In a real bio-reactor the bacteria are in constant movement, leading to a homogeneous distribution and better light supply. We tried to simulate these conditions through shaking the cell culture bottles once a day. We could not afford an agitator that could handle so many bottles.

Cyanobacteria lower their metabolism as soon as the environmental conditions (temperature, lighting, nutrition) worsen. This trait makes it easy to store blue-green algae in dark conditions. As soon as the living conditions improve, they start to grow and multiply at a regular rate. When we started the test series, all of the strains were in this kind of dormant state. Some strains accelerated their exponential growth quicker than others. This led to a time lag in the first test series.

The problem of measuring the pure nitrogen will be described in the discussion of the second test series.


The table below compares the 11 strains examined in the first test series, sorted by extinction coefficient in descending order.

coefficient in descending order. The levels of temperature and µEinstein are mean values. The extinction coefficient, concentration of dry mass and total nitrogen are from the final measurement. The bacteria were kept at a mean temperature of 26.5°C. The entire 2nd test series carried out at a light. intensity of about 200µmol m-2s-1 to reach maximum dry-mass yield. Please note that there is no correlation between high extinction coefficients and great dry-mass concentration. It was also interesting to observe that this extreme lighting situation led to a decrease in nitrogen production

Difficulties and their Solution:

We were full of expectation when we brought our 117 samples from the 1st and 2nd test series to the FH Wels. There we wanted to measure the absolute "Internal Nitrogen" using the "Dumatherm Nitrogen/Protein Analyser". As our samples mainly consisted of water, we first had to prepare our samples before using this device. However, due to the binder we had to use for that purpose, we also had to change the cup collecting the residue much more often than usual. During this maintenance someone unfortunately forgot to put the lid back onto the rotating table. Therefore, the results of 43 samples is faulty, since air, which consists of almost 80% of nitrogen got into the Dumatherm. We sent those strains of which we still had enough frozen material to The Austrian Agency for Health and Food Safety (AGES), which kindly enough was enthused by our idea and helped us out.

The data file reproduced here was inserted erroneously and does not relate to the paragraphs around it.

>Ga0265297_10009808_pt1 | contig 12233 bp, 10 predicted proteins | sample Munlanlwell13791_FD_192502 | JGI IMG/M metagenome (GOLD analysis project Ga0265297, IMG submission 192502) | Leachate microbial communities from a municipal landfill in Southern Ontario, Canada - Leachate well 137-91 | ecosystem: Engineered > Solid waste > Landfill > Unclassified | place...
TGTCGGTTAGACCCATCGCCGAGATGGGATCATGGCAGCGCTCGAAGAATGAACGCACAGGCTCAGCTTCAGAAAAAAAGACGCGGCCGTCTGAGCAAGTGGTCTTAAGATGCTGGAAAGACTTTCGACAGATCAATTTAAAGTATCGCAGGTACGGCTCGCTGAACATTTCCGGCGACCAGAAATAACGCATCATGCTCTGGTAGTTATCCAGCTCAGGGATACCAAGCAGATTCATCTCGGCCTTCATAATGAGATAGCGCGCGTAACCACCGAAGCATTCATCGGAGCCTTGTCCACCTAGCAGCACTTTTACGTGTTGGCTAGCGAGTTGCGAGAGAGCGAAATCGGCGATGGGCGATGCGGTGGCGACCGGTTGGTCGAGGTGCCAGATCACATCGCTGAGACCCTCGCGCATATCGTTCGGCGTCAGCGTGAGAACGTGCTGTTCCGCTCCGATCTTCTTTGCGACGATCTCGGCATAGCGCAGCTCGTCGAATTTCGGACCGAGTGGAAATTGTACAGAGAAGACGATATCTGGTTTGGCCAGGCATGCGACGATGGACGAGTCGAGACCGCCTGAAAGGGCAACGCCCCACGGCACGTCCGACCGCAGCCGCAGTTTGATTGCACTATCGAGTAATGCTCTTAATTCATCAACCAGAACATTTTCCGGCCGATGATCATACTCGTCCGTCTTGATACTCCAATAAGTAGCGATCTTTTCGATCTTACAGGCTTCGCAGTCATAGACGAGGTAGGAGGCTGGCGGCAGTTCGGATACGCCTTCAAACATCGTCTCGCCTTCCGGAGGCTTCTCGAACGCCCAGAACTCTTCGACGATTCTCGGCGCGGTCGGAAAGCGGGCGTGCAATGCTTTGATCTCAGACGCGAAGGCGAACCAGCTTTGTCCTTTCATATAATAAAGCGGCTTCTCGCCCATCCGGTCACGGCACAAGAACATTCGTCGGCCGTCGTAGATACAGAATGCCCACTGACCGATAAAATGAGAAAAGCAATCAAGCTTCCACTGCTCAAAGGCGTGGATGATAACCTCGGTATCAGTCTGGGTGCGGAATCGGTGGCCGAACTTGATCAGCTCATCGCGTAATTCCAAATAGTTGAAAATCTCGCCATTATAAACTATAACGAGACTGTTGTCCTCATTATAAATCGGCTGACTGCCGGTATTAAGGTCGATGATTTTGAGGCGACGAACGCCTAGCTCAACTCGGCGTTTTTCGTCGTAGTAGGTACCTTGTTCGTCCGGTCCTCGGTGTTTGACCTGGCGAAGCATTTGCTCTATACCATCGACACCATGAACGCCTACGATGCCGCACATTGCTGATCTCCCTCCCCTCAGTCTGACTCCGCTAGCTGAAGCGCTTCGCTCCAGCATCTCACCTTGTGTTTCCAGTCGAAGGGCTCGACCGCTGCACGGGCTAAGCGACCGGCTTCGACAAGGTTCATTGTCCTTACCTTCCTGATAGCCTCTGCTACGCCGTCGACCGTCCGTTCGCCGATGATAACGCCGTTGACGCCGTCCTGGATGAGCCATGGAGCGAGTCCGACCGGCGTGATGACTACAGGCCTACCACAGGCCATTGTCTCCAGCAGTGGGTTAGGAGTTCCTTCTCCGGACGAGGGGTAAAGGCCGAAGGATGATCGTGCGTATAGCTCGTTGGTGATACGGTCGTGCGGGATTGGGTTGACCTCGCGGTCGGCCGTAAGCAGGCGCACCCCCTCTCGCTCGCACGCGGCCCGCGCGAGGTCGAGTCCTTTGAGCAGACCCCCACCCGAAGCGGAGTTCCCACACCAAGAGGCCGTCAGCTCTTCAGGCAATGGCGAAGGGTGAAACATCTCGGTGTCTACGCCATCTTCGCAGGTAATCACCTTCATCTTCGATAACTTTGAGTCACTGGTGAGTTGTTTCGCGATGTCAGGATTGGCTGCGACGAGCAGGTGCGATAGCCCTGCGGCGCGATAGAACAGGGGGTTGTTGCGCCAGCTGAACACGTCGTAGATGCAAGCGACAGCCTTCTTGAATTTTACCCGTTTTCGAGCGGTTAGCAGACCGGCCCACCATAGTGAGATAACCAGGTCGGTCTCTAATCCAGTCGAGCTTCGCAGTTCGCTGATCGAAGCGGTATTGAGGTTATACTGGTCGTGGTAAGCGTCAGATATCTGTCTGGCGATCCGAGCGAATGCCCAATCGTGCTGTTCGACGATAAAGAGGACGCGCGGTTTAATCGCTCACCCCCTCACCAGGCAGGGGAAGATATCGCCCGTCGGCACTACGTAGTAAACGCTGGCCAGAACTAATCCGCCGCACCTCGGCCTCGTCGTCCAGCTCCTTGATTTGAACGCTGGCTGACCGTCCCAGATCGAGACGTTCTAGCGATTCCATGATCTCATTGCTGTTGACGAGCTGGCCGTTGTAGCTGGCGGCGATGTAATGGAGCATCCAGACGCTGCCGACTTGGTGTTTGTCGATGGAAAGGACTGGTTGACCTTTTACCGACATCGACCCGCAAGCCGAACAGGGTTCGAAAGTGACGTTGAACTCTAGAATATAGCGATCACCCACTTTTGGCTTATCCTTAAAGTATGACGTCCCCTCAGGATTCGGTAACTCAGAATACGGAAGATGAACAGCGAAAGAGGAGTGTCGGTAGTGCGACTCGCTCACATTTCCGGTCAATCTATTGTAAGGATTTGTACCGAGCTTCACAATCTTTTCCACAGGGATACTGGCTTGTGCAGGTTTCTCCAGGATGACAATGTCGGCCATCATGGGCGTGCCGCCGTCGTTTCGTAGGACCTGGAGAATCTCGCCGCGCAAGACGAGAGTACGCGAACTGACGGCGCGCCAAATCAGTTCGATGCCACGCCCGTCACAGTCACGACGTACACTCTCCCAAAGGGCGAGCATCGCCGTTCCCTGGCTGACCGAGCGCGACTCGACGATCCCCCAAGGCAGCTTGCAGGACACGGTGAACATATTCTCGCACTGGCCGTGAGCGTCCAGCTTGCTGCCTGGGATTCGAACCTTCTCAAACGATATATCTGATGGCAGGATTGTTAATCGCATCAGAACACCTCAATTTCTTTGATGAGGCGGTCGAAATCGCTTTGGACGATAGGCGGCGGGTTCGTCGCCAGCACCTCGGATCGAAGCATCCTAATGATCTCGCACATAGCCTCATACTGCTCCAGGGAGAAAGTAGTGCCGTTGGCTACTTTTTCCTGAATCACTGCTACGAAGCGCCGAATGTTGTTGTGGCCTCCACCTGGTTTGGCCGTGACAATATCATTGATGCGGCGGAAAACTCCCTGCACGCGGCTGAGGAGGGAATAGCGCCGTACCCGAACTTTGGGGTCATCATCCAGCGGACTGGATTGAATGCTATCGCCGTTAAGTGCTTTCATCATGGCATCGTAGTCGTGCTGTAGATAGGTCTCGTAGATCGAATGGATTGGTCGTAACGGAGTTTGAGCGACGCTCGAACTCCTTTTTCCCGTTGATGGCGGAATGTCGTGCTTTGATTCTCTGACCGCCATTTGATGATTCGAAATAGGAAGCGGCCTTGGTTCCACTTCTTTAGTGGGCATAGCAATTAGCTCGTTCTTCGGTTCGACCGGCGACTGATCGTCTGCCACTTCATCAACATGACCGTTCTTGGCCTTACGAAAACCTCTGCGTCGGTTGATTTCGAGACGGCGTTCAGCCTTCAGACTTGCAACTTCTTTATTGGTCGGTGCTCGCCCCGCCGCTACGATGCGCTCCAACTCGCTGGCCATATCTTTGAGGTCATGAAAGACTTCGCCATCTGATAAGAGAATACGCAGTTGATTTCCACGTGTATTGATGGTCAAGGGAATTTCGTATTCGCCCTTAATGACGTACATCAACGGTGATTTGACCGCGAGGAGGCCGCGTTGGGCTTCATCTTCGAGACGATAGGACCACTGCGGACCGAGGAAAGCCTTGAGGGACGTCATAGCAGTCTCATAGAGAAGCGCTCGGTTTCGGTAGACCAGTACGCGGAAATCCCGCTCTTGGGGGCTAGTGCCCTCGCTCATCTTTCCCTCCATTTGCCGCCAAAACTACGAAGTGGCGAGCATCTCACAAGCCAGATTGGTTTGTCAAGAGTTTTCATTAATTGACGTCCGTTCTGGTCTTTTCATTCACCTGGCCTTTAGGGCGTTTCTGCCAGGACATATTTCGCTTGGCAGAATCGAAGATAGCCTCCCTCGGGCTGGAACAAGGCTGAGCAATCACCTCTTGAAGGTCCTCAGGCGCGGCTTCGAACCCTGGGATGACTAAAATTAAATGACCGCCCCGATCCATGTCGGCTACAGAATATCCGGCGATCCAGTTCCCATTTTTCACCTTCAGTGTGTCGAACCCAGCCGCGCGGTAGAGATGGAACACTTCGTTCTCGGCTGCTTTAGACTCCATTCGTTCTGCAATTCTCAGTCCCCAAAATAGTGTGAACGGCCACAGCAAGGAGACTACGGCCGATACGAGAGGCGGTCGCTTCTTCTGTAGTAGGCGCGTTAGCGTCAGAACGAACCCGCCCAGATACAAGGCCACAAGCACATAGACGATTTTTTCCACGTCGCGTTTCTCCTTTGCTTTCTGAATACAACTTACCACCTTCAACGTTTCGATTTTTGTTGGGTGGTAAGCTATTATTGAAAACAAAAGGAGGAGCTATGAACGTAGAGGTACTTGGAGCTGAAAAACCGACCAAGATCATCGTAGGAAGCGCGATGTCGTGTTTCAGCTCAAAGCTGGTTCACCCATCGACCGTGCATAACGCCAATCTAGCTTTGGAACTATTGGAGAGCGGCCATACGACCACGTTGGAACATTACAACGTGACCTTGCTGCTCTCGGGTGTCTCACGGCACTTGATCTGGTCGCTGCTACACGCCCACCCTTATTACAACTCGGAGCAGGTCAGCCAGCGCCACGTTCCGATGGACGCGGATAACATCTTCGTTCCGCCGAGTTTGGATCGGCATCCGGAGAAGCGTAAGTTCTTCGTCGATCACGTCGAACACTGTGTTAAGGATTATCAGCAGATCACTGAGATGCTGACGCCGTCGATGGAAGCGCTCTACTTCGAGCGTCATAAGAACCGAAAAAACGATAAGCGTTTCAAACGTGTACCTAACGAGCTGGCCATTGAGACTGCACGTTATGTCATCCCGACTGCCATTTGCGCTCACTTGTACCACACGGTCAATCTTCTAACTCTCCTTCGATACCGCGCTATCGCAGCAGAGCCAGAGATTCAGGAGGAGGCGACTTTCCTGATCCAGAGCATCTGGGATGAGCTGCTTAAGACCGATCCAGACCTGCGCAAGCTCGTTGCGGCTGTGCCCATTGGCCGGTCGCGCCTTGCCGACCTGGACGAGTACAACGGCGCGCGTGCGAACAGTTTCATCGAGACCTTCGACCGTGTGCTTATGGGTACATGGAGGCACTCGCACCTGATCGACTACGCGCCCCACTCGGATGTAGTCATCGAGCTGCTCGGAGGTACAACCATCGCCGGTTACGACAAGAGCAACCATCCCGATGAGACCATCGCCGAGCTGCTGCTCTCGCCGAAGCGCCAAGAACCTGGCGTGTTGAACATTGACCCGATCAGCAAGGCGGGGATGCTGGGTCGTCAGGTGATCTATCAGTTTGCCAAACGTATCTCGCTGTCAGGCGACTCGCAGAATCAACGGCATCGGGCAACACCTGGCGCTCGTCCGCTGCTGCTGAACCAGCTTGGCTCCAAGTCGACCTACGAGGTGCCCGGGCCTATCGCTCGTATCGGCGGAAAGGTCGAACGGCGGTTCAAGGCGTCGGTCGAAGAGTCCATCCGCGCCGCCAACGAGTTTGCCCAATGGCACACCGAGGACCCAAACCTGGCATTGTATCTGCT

As the cell culture bottles were very close to the lighting there was hardly any space for the light sensor of the LI-250A. As soon as it was held at a different angle, it also measured different levels of brightness. We measured the light tube once without all the cell culture bottles in it and confirmed a measuring range from 170-230µmolm-²s-1.

look at the Table below

3rd test series - attempting sedimentation

We could observe that some of the Cyanobacteria

tended to settle. Therefore we had to shake the cultures once a day in order to keep up a homogenous solution. In an algae tube-reactor the Cyanobacteria would be in constant movement as well, preventing the algae from settling. Towards the end of the 2nd test

The first two columns, i.e. mean temperature and mean light intensity, give more information on the living conditions of the bacteria. The success of a strain was assessed by its extinction coefficient, concentration of dry mass and nitrogen. The values

series we found out that the dry-mass yield we were hoping to obtain could not be reached as the bacteria were not multiplying effectively enough. We had the idea to use the disadvantageous property of settling for our purposes. We decided to leave some of the

are from the last measuring. The extinction coefficients tagged with the asterisk * are too low, because the photometer was unable to correctly measure the concentration of bacteria due to the high degree of coagulation. One time